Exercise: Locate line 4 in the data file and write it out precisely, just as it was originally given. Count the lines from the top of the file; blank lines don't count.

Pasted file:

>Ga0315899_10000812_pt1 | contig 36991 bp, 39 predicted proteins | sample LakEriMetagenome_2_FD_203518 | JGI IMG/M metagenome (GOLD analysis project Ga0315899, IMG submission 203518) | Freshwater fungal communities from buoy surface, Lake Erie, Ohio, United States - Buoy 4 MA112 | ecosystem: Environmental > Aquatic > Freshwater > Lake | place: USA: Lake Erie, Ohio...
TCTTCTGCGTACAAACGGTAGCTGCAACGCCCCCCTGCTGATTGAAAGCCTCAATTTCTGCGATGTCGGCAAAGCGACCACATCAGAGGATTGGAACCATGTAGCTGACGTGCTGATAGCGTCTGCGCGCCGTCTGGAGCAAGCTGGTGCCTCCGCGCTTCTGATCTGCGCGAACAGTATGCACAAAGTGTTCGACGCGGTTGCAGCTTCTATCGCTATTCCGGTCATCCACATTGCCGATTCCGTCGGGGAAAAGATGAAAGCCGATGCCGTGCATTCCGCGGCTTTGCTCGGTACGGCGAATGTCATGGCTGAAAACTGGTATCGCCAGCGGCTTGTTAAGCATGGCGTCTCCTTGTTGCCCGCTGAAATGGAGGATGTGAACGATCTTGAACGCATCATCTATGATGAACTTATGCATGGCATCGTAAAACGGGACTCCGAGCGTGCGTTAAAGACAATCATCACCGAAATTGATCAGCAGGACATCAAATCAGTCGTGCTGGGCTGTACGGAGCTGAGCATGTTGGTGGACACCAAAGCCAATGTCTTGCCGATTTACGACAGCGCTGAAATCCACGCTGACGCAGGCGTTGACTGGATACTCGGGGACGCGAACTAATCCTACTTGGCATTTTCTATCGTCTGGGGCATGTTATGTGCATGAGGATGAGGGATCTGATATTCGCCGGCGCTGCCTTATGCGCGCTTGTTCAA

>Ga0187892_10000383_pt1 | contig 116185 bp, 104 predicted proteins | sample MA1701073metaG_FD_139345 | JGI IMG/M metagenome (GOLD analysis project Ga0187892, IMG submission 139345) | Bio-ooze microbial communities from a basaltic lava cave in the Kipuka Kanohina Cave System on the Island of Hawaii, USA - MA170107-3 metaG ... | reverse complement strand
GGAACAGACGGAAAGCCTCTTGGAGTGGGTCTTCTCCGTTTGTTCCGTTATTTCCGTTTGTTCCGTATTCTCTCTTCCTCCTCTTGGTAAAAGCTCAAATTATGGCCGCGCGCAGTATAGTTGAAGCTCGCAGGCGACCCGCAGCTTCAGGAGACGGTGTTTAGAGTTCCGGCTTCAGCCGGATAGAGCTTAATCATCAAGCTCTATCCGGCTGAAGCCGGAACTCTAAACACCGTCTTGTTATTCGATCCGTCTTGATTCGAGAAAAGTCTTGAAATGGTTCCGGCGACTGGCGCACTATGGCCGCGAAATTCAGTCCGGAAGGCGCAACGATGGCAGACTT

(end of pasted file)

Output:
GGAACAGACGGAAAGCCTCTTGGAGTGGGTCTTCTCCGTTTGTTCCGTTATTTCCGTTTGTTCCGTATTCTCTCTTCCTCCTCTTGGTAAAAGCTCAAATTATGGCCGCGCGCAGTATAGTTGAAGCTCGCAGGCGACCCGCAGCTTCAGGAGACGGTGTTTAGAGTTCCGGCTTCAGCCGGATAGAGCTTAATCATCAAGCTCTATCCGGCTGAAGCCGGAACTCTAAACACCGTCTTGTTATTCGATCCGTCTTGATTCGAGAAAAGTCTTGAAATGGTTCCGGCGACTGGCGCACTATGGCCGCGAAATTCAGTCCGGAAGGCGCAACGATGGCAGACTT